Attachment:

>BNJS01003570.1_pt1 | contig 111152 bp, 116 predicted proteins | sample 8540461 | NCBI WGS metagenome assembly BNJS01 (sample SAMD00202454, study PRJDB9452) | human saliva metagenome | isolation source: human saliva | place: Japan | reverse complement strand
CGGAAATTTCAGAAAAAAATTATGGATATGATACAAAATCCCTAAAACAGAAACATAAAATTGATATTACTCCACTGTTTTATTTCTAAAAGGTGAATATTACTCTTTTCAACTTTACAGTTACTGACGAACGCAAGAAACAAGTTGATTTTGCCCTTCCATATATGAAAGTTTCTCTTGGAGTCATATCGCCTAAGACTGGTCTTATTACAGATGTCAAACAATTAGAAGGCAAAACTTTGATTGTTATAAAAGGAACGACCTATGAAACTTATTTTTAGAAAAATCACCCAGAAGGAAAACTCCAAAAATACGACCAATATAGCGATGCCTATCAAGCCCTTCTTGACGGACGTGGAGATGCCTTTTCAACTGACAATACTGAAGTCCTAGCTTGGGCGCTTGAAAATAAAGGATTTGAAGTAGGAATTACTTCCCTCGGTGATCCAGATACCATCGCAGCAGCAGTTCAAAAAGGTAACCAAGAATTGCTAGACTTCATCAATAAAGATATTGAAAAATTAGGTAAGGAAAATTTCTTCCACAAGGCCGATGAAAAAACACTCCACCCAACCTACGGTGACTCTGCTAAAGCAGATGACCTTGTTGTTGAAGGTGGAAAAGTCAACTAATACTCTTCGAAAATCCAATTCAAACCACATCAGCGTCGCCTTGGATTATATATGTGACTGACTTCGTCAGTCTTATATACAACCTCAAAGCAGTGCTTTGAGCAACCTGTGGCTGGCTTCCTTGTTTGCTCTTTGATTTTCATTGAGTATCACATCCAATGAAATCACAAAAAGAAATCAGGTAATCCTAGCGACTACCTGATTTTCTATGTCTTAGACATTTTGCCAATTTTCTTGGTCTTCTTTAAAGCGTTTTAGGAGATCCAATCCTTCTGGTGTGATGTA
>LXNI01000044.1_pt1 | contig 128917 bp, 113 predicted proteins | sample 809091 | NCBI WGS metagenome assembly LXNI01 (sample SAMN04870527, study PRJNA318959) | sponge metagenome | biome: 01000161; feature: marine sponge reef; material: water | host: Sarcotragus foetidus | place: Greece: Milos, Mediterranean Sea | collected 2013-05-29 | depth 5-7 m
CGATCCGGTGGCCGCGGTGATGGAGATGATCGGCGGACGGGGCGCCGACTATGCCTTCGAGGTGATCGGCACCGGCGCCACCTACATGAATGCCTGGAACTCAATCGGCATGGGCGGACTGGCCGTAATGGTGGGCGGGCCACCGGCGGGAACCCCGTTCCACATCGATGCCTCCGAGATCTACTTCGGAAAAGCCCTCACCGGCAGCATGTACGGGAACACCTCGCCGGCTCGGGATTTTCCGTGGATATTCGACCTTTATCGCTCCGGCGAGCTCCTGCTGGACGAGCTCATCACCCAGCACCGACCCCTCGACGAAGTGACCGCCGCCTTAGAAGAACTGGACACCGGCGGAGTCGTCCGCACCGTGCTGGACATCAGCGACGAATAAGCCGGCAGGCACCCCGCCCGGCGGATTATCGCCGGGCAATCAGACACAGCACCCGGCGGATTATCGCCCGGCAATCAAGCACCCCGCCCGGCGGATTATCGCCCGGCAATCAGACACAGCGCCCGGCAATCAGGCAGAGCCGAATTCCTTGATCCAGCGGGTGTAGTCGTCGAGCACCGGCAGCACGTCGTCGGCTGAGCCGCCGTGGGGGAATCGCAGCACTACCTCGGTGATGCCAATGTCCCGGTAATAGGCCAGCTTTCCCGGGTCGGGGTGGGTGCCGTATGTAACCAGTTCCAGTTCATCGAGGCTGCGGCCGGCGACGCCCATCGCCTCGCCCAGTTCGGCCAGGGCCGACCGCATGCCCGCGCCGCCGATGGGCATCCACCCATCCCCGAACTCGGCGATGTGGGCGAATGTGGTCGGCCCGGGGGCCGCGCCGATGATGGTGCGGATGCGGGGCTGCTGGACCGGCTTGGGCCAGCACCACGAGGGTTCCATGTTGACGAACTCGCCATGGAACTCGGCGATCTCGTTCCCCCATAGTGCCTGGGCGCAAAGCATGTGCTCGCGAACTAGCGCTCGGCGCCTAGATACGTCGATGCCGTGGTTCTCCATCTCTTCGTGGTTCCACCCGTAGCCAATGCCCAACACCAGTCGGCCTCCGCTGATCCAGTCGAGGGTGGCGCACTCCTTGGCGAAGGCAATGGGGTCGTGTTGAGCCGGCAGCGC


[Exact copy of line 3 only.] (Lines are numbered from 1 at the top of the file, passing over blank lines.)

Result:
>LXNI01000044.1_pt1 | contig 128917 bp, 113 predicted proteins | sample 809091 | NCBI WGS metagenome assembly LXNI01 (sample SAMN04870527, study PRJNA318959) | sponge metagenome | biome: 01000161; feature: marine sponge reef; material: water | host: Sarcotragus foetidus | place: Greece: Milos, Mediterranean Sea | collected 2013-05-29 | depth 5-7 m